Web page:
Despite a fun-to-toss-around chassis, the 2013 Mazda CX-5's 155-hp 2.0-liter I-4 with 150 lb-ft of torque was met with criticism for its lack of grunt. Mazda answered critics' cries for more power with an available 2.5-liter Skyactiv I-4 for 2014. While we've found the new powerplant engaging during brief drives, we took an all-wheel-drive 2014 Mazda CX-5 Grand Touring 2.5 on an 1800-mile road trip to evaluate the crossover's newfound power and fuel economy.

Although the 2.5-liter Skyactiv engine's 184 hp and 185 lb-ft, isn't neck-snapping, it addresses the previous acceleration issues. On our road trip north from Southern California to the Rocky Mountains, the 2.5-liter was less buzzy than the 2.0-liter engine during our 2013 First Drive, while the extra 29 hp and 35 lb-ft reduced the number of downshifts when climbing mountain summits. None of Mazda's sporty zoom-zoom DNA is lost with the Grand Touring model's addition of power, as it's shod with 19-inch alloy wheels, and tackles winding roads more like a sports car than a compact crossover.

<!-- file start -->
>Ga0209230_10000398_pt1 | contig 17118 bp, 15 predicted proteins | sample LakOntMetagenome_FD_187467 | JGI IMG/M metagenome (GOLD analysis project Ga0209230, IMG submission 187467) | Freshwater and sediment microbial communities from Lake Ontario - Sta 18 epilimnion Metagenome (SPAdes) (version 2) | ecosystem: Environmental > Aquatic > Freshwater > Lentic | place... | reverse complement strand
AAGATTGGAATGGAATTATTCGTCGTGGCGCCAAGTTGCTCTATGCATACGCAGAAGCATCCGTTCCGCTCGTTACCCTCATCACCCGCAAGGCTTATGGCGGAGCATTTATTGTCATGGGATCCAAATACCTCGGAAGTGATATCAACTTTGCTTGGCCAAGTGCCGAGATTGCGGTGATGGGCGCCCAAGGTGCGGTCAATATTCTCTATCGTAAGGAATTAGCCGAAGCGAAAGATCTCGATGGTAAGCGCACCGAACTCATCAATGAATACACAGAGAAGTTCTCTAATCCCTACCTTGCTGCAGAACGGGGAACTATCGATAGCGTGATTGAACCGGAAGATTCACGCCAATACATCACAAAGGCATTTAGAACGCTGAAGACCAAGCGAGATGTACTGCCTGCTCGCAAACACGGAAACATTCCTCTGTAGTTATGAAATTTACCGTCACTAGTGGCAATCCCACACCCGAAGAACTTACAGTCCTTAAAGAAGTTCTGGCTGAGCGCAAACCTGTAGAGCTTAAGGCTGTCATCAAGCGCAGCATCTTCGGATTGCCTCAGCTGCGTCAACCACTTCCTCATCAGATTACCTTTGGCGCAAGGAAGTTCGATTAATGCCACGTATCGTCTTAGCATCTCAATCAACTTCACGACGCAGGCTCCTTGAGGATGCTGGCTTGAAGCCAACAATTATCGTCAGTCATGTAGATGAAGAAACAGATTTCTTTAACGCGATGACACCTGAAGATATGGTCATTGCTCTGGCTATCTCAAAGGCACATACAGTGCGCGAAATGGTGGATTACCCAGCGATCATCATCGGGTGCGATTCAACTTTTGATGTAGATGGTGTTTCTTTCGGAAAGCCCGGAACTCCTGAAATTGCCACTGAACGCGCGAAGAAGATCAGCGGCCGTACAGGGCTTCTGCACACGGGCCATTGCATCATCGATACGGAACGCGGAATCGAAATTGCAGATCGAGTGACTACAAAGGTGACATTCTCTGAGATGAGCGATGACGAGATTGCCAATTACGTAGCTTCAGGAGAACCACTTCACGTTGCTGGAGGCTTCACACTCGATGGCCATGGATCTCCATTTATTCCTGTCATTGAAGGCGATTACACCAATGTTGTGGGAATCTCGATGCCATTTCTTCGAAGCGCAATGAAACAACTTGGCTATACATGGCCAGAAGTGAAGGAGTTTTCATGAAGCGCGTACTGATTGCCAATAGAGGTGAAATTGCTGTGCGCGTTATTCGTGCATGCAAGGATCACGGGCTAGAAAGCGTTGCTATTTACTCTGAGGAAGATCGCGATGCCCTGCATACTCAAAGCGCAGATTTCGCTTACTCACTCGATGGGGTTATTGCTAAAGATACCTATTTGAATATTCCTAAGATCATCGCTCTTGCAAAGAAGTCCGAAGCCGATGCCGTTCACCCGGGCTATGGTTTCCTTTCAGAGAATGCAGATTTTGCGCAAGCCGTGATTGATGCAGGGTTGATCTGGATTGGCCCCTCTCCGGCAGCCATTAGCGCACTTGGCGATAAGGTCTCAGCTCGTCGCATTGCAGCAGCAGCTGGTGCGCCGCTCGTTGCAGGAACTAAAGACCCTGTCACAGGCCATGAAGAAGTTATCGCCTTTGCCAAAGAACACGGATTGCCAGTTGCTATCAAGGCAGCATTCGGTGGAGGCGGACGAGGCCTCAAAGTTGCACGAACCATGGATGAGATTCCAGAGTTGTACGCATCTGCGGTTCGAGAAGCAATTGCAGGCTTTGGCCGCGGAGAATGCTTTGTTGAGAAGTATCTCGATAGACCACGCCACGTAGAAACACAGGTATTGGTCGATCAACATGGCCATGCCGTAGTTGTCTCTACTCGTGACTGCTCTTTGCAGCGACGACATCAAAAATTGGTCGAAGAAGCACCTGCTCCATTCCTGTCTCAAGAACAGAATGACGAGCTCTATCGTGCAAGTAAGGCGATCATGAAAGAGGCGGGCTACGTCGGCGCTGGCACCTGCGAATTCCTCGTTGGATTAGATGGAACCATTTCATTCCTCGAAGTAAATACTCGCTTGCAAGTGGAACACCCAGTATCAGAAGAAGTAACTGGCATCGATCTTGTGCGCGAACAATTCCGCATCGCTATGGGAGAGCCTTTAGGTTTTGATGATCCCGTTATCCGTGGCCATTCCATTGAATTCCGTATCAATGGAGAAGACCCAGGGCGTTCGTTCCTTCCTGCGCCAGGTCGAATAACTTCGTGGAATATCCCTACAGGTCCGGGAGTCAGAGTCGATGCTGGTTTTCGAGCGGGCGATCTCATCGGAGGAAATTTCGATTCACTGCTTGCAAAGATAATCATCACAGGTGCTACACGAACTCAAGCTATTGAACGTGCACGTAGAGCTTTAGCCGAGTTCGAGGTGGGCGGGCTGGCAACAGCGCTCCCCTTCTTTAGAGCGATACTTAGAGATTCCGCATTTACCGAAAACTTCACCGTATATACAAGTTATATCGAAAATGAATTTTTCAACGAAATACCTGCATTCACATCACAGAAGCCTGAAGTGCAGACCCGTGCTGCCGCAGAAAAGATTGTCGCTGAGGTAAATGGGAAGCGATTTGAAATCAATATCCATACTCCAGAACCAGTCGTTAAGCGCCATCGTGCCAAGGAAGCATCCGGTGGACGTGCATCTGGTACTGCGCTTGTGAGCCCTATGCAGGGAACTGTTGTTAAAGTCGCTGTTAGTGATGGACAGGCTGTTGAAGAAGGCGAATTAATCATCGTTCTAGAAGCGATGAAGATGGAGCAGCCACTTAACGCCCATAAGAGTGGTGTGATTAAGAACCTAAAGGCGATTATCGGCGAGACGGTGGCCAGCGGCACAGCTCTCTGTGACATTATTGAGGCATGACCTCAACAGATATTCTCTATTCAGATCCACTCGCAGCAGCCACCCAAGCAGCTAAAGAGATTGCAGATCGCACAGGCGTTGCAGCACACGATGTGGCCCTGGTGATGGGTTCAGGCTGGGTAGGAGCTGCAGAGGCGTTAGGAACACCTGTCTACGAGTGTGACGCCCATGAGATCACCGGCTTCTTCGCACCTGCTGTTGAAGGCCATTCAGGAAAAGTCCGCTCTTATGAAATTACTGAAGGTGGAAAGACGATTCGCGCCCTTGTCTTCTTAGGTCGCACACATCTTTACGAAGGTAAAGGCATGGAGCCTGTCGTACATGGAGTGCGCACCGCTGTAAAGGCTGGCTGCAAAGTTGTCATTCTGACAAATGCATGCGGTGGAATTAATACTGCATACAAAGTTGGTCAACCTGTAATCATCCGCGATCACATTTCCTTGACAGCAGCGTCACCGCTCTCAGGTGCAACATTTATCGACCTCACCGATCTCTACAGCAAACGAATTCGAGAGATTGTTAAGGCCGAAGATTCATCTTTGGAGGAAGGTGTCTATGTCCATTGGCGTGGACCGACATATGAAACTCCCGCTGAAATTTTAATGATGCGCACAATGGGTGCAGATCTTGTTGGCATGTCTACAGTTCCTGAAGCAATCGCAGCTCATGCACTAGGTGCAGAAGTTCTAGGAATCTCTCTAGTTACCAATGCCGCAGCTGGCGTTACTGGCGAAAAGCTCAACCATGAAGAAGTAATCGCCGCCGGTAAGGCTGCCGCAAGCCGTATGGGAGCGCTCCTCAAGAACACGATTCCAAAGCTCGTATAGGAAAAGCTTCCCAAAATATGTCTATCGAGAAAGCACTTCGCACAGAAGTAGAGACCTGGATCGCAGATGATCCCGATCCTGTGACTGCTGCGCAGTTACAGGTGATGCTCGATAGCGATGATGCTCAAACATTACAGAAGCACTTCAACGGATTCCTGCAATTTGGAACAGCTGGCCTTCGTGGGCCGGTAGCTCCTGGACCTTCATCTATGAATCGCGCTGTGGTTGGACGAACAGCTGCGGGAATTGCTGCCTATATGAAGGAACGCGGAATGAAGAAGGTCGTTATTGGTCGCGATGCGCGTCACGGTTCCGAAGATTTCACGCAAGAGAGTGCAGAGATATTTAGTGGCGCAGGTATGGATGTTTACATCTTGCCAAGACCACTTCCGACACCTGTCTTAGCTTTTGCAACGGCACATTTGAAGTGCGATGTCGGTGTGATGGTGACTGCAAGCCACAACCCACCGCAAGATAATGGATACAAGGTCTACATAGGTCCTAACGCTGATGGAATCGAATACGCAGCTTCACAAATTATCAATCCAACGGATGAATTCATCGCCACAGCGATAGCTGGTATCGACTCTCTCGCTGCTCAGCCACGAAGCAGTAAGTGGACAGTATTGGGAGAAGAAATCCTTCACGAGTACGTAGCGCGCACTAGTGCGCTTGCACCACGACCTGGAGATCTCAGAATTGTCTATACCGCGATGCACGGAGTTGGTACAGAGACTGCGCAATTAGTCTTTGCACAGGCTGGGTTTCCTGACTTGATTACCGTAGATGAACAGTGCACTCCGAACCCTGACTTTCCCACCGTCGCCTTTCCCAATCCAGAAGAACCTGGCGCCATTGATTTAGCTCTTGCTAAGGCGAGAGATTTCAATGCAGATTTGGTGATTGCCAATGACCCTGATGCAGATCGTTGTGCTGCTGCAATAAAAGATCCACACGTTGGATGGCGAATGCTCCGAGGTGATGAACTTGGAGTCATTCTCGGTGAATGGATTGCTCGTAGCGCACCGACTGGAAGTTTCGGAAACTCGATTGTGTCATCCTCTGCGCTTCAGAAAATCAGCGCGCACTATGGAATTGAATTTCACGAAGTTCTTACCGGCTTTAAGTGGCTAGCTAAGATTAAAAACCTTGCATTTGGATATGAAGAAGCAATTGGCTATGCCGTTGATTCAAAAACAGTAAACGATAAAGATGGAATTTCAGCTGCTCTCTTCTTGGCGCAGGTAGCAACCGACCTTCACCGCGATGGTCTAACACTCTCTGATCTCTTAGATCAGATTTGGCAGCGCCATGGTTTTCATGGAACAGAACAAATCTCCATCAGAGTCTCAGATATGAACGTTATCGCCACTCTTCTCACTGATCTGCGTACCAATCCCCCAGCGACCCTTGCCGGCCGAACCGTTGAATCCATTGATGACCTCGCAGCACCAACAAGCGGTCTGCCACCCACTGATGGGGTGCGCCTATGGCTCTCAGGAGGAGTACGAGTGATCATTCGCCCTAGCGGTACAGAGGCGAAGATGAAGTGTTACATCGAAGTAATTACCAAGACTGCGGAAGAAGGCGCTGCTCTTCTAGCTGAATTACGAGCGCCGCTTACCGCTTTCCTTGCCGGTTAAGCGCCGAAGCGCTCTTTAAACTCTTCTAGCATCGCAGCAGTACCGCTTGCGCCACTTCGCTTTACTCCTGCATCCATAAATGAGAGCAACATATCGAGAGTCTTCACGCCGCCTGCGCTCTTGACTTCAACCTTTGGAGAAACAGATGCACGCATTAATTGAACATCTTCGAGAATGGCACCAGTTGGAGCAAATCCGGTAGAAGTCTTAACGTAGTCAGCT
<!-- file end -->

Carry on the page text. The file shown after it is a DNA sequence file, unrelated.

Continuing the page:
Despite the noticeable horsepower bump, the 2.5-liter engine only takes a minor fuel economy hit. Rated 24/30 mpg city/highway with the 2.5-liter engine, a six-speed automatic, and all-wheel-drive is rated just 1/1 mpg city/highway less than the 2.0-liter engine with the same drivetrain.

On the first leg of the trip -- about 670 miles -- with the cruise control set about 10 mph above posted speed limits (some limits as high as 80 mph), the 2014 Mazda CX-5's 2.5-liter returned 26.1 mpg. Elevation changes took us from sea level to as high as 6600 feet before reaching our destination at about 4500 feet. Over the course of 1791 miles, the CX-5 GT 2.5 AWD averaged 26.4 mpg with the highest leg averaging 31.0 mpg and the lowest leg averaging 23.7 mpg.

Those who rode in the CX-5 were impressed with the styling, ride, and front and rear room as well as the cargo area. Although we haven't tested an all-wheel-drive model with the 2.5-liter, a front-drive 2014 CX-5 GT accelerated from 0-60 mph in 8.1 seconds, a 1.4-second improvement over a front-drive 2013 CX-5 with a six-speed automatic.

The 2.5-liter Skyactiv engine gives the 2014 Mazda CX-5 the power it needs without giving up much in terms of fuel economy. In Japan, Mazda offers the CX-5 with a 2.2-liter Skyactiv diesel that makes around 170 hp and 300 lb-ft of torque. Although the Skyactiv diesel has only been confirmed for the Mazda6 sedan, it hasn't been confirmed for the CX-5 in the U.S. If the diesel does make it to the CX-5, it could add more passing power while improving fuel economy. But until then, the 2.5-liter is the one to get if you want a Mazda compact crossover with more grunt than the 2014 CX-5 Sport's 2.0-liter I-4 can provide.